The human CTLA-4 gene is located on chromosome 2q33.2 [14]. Several single nucleotide polymorphisms (SNPs) of the CTLA-4 gene have been identified. Some of these studies have demonstrated a significant association of CTLA-4 polymorphisms with atopy or asthma [15][17]. However, the results were not consistent in other studies [18], [19].

Considering a single study may lack the power of providing a reliable conclusion, we performed a meta-analysis to investigate the relationship between CTLA-4 gene variants and asthma. To our knowledge, this is the first meta-analysis of the association between CTLA-4 polymorphisms and asthma susceptibility.


Publication search

Pubmed, EMBASE, HuGE Navigator, and Wanfang Database were searched (Last search was updated on March, 2012). The following MeSH terms were used in Pubmed: “asthma” and “polymorphism, genetic” and “CTLA 4 antigen”. The search terms used in EMBASE and Wanfang Database were as follows: (asthma or asthmatic) and (cytotoxic T-lymphocyte associated antigen 4 or CTLA4 or CTLA-4 or CD152) and (polymorphism or mutation or variant). We also searched the reference list of original reports and review articles related to CTLA-4 polymorphism and asthma risk to identify studies not included in the computerized databases.

Inclusion and exclusion criteria

Studies fulfilled the following criteria were included in this meta-analysis: (1) asthma diagnosed by a physician or according to asthma guidelines, (2) evaluation of the polymorphisms in CTLA-4 gene and asthma risk performed, (3) using a case-control design, (4) genotype distributions in both asthma cases and controls should be available for estimating an odds ratio (OR) with 95% confidence interval (CI). Studies were excluded if one of the following existed: (1) not clinical studies, and (2) reviews and abstracts. For overlapping studies, only the one with the largest sample size was included. There was no language restriction.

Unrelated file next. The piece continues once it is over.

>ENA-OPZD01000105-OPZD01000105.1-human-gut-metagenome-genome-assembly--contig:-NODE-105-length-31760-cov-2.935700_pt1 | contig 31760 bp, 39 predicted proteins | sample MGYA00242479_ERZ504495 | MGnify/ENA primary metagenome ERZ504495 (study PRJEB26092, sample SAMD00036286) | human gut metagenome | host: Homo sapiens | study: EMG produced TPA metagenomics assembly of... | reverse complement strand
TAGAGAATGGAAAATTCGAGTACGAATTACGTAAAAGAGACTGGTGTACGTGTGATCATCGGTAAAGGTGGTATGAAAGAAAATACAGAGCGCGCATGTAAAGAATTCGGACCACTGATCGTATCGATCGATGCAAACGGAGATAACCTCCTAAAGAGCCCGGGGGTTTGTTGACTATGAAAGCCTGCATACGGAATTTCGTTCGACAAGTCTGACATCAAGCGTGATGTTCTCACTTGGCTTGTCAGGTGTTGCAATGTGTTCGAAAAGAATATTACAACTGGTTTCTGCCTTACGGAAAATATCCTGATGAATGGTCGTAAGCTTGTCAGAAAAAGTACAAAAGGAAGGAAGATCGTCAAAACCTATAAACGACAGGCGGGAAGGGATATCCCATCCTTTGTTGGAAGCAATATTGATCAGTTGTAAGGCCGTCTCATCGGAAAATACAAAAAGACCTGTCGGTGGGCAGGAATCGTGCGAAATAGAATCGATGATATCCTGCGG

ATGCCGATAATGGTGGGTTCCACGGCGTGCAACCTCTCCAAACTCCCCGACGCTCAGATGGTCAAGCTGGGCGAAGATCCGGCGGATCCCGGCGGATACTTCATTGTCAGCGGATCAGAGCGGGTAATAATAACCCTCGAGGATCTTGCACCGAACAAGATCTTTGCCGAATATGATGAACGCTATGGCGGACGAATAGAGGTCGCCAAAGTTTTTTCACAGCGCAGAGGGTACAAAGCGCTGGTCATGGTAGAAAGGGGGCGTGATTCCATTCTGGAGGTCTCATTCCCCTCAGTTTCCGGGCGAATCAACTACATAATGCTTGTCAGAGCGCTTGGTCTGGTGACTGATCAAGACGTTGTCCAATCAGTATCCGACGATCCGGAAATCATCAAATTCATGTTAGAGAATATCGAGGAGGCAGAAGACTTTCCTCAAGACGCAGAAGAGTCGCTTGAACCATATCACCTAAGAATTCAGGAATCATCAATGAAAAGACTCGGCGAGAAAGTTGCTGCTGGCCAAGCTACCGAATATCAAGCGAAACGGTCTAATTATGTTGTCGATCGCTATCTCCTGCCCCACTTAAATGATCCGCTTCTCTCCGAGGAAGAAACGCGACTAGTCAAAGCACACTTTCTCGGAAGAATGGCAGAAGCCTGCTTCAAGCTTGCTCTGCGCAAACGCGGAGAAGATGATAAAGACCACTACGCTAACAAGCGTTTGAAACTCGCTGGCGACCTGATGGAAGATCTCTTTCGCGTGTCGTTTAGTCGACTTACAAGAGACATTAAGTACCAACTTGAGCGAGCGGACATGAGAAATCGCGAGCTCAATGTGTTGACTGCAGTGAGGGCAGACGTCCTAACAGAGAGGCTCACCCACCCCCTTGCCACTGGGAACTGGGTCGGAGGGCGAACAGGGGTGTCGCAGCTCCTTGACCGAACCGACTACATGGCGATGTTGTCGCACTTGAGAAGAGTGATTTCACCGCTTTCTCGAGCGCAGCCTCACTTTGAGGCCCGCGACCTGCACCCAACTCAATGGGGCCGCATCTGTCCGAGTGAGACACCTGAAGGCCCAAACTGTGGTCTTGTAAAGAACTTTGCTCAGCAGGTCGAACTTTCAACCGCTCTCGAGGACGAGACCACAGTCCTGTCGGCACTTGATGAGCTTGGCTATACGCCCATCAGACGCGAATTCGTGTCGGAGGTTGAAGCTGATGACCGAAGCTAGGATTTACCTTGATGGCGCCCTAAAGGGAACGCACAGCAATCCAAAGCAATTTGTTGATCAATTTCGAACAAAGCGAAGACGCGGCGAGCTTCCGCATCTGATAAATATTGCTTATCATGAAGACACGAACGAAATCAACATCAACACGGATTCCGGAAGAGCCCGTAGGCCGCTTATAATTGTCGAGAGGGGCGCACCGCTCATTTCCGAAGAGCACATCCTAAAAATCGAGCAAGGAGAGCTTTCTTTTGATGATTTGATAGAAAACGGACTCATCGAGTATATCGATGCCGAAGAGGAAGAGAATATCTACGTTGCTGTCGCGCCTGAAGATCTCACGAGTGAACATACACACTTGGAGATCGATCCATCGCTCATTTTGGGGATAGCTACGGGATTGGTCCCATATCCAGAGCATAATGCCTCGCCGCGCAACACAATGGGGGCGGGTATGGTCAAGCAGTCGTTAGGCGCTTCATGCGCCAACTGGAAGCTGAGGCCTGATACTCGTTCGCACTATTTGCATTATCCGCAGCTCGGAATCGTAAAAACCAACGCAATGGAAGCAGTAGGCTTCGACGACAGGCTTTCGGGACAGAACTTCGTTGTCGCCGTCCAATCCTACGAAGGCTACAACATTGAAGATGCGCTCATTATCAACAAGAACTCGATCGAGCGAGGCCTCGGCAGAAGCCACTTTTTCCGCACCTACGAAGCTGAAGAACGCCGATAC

Qualitative assessment

Two authors independently assessed the quality of each study. Any disagreement was resolved by consensus. Quality assessment scores of molecular association studies of asthma were used to assess the quality of selected articles [20]. This quality scoring system was based on both traditional epidemiologic considerations and genetic issues. Total scores ranged from 0 (worst) to 15 (best). Studies with quality scores ≤4 were defined as low quality studies [21].

Data extraction

Two investigators (Nie and Chen) independently reviewed full manuscripts of eligible studies, and the relevant data were extracted into predesigned data collection forms. We verified accuracy of data by comparing collection forms from each investigator. Any discrepancy was resolved by discussion or a third author (Xiu) would assess these articles. The following data were collected from each study: first author's name, year of publication, original country, ethnicity, age, atopic status,sample size, asthma and atopy definition, genotyping method, the polymorphisms in CTLA-4 gene, and genotype number in cases and controls. Authors of the included studies were contacted via E-mail when additional study data were needed.

Statistical analysis